3M science at home: walking water

Walking Water

How does capillary action help move liquid molecules?

Key Concepts

  • physics icon
  • gravity icon
  • molecules icon
  • surface tension
    Surface tension

  • Introduction

    Imagine this challenge: you have two glasses of water – one empty and one full. You want to pour half of the full glass into the empty one. The twist? You aren’t allowed to pick up either glass! Can you get the water to ‘walk’ between the glasses using nothing but a paper towel? Try this activity to find out!

  • Background

    You’ve probably used paper towels to clean up spilled water or other liquids Have you ever wondered exactly how they soak up so much water? Paper towels are made of many small fibers that have gaps in between them. Water gets pulled into these gaps by capillary action—the same phenomenon that allows trees to suck water out of the ground. This action is partially fueled by surface tension, which is caused by cohesion (water molecules being attracted to one another). Surface tension is what allows water to form beads instead of spreading out, and for some small insects to walk on water. It also allows water to get sucked up into narrow tubes or gaps in materials. The absorption process is also aided by adhesion (the attraction between different types of molecules). The paper towel fibers are made of cellulose, which also comprises wood and many plants. These fibers are polar, meaning they have a slight positive charge on one end and a slight negative charge on the other. Water molecules are also polar. Because opposite electric charges are attracted to each other, this results in the water molecules being attracted to the cellulose fibers.

    Although you might not have tried it yourself, maybe you’ve heard of another phenomenon: siphoning. This process uses a tube to suck liquid from one container into another, somehow seeming to defy gravity. First the liquid gets sucked up into the tube before it moves down into the next container—even though there’s no pump powering the motion. Siphoning is based on some of the same physical principles mentioned above. (For example, water can be drawn up into the tube by capillary action.)

    That might sound like a lot of science for a simple, everyday object. Try this activity to find out if you can use paper towels to move water from one cup to another—and understand the science behind it!

  • Preparation

    1. Line up all your glasses in a row.
    2. Starting with glass on one end fill every other glass with water.
    3. Put a few drops of food coloring in each water-filled glass. You can choose which colors to use, but don’t use the same color twice in a row.
    4. Use the spoon to mix the food coloring in each glass. Use a paper towel to wipe off the spoon in between glasses, so you don’t transfer the colors.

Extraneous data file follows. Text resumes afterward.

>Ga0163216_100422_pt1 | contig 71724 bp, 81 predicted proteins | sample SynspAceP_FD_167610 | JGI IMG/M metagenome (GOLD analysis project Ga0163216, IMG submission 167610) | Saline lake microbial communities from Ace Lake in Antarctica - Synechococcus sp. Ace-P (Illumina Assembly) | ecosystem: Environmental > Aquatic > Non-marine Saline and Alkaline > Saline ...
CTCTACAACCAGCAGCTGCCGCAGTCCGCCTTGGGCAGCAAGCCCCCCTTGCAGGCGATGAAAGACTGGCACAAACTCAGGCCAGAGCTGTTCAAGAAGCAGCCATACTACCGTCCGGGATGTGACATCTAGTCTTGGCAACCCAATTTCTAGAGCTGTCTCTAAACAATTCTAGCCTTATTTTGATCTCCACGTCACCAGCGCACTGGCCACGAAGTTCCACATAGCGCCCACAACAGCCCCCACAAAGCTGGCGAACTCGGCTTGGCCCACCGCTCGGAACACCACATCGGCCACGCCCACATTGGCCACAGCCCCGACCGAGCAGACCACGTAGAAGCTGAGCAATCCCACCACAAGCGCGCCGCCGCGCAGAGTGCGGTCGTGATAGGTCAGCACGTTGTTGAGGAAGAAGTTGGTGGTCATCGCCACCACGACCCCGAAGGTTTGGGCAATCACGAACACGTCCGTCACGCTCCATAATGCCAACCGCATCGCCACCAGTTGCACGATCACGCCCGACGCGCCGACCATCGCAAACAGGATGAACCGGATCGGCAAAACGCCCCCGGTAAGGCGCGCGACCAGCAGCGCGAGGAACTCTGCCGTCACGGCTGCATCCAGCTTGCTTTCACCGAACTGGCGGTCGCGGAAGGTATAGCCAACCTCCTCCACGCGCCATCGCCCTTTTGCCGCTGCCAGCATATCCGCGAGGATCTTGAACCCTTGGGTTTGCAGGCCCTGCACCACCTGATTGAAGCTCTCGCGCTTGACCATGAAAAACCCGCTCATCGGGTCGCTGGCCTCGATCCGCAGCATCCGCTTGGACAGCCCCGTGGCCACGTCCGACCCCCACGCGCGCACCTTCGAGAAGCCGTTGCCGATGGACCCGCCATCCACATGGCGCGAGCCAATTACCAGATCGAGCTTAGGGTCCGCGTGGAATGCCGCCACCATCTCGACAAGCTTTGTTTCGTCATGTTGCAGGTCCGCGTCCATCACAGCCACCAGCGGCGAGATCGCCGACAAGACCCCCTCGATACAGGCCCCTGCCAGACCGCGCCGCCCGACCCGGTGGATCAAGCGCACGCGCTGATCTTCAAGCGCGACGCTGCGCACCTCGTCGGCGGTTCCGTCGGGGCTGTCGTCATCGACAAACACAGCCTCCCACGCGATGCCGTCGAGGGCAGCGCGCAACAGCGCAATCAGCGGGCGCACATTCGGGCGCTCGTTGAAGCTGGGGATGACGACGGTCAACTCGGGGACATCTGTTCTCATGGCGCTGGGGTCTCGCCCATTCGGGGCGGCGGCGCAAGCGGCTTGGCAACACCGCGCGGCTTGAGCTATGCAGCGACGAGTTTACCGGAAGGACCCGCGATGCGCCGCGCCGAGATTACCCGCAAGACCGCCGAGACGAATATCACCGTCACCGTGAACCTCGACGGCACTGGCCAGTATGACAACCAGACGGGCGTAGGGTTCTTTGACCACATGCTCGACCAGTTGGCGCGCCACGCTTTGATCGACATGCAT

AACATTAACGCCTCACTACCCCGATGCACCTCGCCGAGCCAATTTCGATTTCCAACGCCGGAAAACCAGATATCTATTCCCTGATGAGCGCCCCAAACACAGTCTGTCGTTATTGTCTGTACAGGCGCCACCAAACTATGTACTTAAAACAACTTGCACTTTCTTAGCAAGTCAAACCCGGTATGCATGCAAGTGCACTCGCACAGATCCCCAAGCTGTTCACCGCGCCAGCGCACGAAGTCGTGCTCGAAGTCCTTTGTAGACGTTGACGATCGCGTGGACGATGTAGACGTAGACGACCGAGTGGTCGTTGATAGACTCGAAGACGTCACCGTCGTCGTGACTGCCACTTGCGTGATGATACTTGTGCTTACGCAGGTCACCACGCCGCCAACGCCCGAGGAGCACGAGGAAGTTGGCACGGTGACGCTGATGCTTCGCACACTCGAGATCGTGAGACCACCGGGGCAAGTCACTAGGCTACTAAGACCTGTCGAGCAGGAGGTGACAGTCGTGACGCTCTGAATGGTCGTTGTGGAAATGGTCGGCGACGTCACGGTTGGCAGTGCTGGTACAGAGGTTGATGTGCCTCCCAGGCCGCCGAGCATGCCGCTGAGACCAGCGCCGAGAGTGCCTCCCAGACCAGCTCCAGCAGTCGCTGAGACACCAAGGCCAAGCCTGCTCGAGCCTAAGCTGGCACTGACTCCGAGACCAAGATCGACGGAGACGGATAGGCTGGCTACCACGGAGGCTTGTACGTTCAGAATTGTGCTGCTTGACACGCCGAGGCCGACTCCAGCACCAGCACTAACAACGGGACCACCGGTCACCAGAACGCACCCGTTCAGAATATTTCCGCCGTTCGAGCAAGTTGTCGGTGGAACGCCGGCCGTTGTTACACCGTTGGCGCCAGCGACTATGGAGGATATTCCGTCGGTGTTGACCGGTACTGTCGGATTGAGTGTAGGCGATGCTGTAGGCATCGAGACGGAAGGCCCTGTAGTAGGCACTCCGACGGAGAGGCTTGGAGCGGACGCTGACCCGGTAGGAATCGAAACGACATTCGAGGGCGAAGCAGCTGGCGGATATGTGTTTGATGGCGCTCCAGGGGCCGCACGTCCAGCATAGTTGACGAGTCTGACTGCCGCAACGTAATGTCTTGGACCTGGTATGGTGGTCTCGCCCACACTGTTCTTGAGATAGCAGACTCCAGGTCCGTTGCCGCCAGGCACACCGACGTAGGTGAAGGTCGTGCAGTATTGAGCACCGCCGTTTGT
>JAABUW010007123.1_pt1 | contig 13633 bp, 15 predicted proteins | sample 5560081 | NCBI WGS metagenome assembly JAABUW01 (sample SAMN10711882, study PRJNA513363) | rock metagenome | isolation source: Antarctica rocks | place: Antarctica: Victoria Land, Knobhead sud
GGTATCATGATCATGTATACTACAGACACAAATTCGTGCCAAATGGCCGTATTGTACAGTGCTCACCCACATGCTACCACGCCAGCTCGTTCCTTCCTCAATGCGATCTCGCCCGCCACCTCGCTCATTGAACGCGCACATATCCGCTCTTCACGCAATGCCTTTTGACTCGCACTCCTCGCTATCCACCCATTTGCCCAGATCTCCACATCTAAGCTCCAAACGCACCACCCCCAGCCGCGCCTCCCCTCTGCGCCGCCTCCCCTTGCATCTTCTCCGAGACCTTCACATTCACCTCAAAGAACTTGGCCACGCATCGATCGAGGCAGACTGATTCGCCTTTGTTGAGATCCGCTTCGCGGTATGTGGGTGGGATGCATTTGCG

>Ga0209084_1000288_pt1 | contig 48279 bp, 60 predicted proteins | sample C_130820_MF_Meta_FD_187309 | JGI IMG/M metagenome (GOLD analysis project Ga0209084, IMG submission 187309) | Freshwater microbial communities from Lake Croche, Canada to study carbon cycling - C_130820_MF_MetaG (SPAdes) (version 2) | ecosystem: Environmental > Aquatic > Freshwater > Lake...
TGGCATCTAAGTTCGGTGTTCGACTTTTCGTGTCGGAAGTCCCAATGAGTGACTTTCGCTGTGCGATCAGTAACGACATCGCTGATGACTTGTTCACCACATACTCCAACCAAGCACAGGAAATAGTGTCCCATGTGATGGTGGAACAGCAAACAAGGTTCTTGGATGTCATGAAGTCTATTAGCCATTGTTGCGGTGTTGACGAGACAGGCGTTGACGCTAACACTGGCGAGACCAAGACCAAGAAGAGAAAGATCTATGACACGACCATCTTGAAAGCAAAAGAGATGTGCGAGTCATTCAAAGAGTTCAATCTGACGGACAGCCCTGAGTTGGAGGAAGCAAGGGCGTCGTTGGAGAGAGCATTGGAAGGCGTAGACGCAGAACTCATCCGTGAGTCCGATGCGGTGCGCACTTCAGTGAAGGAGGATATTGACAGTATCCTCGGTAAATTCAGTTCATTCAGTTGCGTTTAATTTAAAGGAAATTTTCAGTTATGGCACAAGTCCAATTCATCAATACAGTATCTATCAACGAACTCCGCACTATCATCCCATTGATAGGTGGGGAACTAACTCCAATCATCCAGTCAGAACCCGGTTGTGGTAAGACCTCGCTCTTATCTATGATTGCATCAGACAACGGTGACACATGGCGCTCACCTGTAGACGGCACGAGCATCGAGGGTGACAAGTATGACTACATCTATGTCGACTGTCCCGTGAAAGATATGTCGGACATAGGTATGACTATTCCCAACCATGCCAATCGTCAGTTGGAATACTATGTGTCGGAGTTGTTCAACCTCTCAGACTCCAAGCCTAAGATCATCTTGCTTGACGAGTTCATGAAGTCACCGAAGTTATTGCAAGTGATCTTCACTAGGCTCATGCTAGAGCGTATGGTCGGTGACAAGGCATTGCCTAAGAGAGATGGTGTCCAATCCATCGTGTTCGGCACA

• Procedure

    1. Fold each half-sheet paper towel (except the one you used to clean the spoon) into a narrow strip about one inch wide.
    2. Fold each paper towel in half lengthwise to form a “V” shape. The V should be only slightly taller than your glasses. If necessary, rip or cut a little bit off each end of the V to make it shorter.
    3. Use one paper towel to connect each pair of adjacent glasses. (Flip the V shape upside-down and put one end in each cup.)
    4. Look closely at the ends of the paper towels that are in the glasses with water. What do you notice?
    5. Take a break! This experiment goes very slowly. Come back in 15 or 20 minutes. What do you see now?
    6. Keep checking on your setup over the next couple of hours. What happens?
    7. Let your test sit overnight and check on it the next day. What does it look like now?
    8. Extra: Try the activity with different brands of paper towels. Do some work better or faster than others?
    9. Extra: Try placing your cups in different arrangements instead of a straight line. For example, what happens if you connect three cups, initially filled with water, to an empty fourth, central cup?
    10. Extra: What happens if you use a paper towel to connect two cups that are initially filled to different heights with water?
  • Observation and Result

    As soon as you place the paper towels in the glasses, you should notice they start to absorb some of the water. The water starts getting sucked up the paper towel due to capillary action (described in the background section) and eventually starts going down the other side into the empty glass (just like a siphon). This process happens very slowly though—it’s like watching paint dry or grass grow! You might need to go do something else for a couple hours before you can start seeing water accumulate in the empty glasses. The water will eventually stop flowing when the water level in all the cups is even—but you will probably have to let it sit overnight before this happens.

    When two different colors of water mix, the food-coloring dyes combine to form a third color.

  • Safety First & Adult Supervision

    • Follow the experiment’s instructions carefully.
    • A responsible adult should assist with each experiment.
    • While science experiments at home are exciting ways to learn about science hands-on, please note that some may require participants to take extra safety precautions and/or make a mess.
    • Adults should handle or assist with potentially harmful materials or sharp objects.